After a bad night’s sleep, we returned to the Orange House and called a group of lawyers providing free advocacy to refugees. They contacted the police station and reassured us on two counts a) deportation takes months, so he was not in any immediate risk and b) they had successfully prevented deportation in similar cases before. We were relieved, but things weren’t over yet. J was still in detention and his phone had been confiscated. We contacted the police and were told we could visit, so the next morning we drove out of Athens and up to the police station with some food and juice for J and accompanied by a translator called Sayed – one of the many Afghan translators who’d worked for the British military, later forced to flee his country after threats from the Taliban. At the police station, only one of us and the translator were allowed to enter, so Faye and Sayed went in. I didn’t see the conditions, but Faye recounted how terrible they were: dirty, overcrowded and hot. J’s mood and demeanor quickly improved when he saw Faye and Sayed and heard that we were working to get him released. He explained that his Greek papers did say he was an adult, because like many minors traveling alone, he’d lied about his age when first arriving in Greece. This was for a simple reason – he wanted to be able to travel freely in order to continue his journey north (without the interference of the authorities). But like most refugees in Greece, he became trapped when the borders closed. His Afghan ID did have his correct age, so it was a matter of getting the police to translate it from Farsi, recognise this mistake and let him go.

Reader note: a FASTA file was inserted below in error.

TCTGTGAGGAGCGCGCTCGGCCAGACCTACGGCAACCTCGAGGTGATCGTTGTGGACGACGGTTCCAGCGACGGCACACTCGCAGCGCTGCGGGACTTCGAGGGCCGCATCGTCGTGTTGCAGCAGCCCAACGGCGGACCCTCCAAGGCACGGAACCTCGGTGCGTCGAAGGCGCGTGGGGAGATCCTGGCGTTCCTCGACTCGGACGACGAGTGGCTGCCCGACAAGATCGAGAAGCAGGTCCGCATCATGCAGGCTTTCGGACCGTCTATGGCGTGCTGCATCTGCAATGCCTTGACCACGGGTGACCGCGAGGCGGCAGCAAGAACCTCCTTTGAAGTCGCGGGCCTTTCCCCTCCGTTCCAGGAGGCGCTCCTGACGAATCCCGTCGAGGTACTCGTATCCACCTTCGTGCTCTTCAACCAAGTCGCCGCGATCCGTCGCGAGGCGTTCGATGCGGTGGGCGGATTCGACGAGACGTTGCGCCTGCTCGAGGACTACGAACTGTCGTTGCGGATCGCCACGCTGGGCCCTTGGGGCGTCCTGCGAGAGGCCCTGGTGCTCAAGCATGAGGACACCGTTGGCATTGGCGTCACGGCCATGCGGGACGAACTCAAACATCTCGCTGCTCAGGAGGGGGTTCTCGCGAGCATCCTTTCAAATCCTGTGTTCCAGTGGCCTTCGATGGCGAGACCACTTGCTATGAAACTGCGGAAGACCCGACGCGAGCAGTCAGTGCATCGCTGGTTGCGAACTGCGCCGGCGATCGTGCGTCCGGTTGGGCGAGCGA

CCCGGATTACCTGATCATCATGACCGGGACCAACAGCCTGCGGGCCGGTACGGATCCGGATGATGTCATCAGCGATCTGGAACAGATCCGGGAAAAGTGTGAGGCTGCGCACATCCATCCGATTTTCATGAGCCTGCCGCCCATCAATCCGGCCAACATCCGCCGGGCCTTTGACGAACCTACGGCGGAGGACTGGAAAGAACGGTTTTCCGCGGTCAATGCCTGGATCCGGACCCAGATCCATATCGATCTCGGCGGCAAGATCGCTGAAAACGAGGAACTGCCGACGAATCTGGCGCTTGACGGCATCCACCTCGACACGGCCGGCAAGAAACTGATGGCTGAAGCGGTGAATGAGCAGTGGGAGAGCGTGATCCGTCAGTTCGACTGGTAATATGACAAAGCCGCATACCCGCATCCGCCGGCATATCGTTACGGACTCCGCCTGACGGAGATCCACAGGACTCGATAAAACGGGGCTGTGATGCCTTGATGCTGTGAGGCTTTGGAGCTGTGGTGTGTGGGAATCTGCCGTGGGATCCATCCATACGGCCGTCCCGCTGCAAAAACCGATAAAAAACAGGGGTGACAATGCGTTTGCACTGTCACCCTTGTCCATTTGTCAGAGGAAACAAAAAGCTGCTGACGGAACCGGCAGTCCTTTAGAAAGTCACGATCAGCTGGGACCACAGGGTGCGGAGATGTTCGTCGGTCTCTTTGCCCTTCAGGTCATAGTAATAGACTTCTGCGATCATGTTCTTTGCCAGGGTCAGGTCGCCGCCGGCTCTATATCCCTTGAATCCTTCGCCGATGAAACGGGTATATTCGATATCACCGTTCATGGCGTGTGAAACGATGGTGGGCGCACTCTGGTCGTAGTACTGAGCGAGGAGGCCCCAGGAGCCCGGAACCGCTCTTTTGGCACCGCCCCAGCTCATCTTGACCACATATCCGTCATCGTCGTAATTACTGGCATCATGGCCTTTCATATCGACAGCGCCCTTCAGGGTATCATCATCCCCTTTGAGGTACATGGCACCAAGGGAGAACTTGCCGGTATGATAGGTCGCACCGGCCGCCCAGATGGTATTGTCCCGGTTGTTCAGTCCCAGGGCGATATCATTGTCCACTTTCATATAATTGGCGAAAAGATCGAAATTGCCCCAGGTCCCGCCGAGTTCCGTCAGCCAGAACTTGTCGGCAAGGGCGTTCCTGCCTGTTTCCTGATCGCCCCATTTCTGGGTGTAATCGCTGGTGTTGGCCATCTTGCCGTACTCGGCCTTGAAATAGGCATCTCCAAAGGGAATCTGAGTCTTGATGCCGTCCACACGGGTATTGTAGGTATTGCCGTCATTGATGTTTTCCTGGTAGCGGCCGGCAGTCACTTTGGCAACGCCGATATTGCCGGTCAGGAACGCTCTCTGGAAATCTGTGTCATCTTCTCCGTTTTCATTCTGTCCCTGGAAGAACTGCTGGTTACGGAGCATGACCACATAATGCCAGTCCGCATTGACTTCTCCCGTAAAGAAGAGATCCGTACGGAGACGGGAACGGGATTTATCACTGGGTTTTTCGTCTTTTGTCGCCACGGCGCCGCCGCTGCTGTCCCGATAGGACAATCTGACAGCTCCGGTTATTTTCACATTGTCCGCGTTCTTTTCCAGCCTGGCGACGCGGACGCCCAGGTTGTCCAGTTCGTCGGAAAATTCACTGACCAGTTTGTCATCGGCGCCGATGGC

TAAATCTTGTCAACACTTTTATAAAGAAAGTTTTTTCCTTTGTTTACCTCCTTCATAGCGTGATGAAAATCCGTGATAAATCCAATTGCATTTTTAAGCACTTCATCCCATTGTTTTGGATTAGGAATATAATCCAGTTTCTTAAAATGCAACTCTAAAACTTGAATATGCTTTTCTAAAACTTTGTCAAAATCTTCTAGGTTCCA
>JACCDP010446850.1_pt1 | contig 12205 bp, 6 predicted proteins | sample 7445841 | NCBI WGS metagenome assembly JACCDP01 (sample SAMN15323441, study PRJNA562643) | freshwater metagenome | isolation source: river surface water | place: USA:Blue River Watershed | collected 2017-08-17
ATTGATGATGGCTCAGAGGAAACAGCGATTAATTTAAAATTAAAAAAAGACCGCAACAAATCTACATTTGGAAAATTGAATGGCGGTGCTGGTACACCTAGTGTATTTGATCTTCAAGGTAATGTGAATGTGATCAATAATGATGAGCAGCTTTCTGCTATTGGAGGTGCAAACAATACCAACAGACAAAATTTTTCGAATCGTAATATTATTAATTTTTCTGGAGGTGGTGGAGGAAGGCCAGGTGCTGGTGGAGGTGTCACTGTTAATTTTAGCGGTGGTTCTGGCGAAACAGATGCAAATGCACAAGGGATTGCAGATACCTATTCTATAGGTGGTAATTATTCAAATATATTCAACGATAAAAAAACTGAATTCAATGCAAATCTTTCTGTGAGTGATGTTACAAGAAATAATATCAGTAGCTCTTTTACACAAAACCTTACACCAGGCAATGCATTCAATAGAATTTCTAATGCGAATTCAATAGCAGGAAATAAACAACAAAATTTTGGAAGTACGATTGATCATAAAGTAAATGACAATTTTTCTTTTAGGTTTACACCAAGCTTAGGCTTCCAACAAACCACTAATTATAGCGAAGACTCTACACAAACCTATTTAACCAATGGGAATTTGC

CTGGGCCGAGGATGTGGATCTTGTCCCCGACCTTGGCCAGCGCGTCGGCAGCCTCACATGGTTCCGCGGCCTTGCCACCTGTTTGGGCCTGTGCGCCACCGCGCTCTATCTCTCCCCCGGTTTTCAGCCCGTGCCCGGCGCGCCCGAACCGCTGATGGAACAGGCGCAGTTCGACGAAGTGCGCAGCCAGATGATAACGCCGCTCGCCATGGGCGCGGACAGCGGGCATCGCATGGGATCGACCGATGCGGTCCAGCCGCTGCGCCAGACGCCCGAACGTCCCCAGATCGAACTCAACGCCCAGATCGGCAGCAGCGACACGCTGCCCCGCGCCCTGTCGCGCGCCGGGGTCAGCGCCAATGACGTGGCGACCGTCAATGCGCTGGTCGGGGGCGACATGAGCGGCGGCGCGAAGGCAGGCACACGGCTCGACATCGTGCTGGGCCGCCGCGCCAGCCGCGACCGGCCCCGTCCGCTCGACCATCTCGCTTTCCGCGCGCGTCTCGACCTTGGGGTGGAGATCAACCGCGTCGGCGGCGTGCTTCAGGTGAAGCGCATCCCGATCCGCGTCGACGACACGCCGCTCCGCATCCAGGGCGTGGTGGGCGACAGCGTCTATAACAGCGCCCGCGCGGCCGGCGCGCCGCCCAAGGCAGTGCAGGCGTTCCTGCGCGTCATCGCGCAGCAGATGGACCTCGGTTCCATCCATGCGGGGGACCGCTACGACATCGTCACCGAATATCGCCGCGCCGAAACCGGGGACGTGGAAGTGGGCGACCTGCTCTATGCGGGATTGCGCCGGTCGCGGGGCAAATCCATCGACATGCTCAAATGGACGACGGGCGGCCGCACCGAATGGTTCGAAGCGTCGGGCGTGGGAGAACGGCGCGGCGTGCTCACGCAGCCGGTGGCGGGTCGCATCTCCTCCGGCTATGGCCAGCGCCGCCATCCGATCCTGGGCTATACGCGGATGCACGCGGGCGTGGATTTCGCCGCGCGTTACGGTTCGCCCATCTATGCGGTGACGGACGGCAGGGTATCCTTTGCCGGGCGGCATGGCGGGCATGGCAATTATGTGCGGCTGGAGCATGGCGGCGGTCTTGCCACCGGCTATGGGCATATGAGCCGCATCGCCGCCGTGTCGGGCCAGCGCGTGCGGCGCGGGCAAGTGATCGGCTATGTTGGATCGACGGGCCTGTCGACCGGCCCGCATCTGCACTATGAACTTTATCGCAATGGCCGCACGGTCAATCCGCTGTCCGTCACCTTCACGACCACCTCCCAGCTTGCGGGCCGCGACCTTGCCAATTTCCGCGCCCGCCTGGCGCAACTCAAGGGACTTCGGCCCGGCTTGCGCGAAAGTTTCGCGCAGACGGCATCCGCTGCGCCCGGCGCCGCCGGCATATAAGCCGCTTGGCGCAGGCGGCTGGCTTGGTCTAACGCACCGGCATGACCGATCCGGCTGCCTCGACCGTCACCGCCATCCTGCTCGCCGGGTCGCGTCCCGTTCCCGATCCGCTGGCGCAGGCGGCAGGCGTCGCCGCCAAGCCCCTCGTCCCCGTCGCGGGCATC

It took a frustrating amount of time – the workload of the lawyers in Greece is huge – but J was eventually released after 3 weeks (by this time, we’d left Athens) and is doing well. There are many things shocking about this case, not least the response of the police and the charity set up to support victims of forced labour*, but the thing that stands out for me is the thought of what would have happened if The Orange House hadn’t been looking out for J – would he have been left in that police cell for months? Would he have been deported? The case reinforced the need for projects like The Orange House, staffed by people who show genuine humanity and compassion. The incident forced us to examine our own actions too: in retrospect, it is likely that we would have more seriously considered attempting to pick-up J ourselves, even though we know all the risks.
We were only the managers of the Orange House for about 14 days, but so much happened in that short space of time it felt like a lot longer. It came at the end of our two months in Greece, and pretty much finished us off, both physically and emotionally. We were spent and it was time for us to leave: with great sadness at saying goodbye to all the people we’d met, but also relief: we needed to sleep and we need to decompress.
After sharing a few reflections on our brief time in Calais in September, in our final Greece themed blog, Faye will write about leaving Athens and look back on our volunteer experience as a whole.
You can read more about the Orange House on their Facebook page and website. They are in constant need of donations to support their vital work.
* we have decided not to name the forced labour charity, because although we disagreed with its response in this instance, it is just one case out of many and may not be reflective of their overall work or approach. We did provide them with feedback.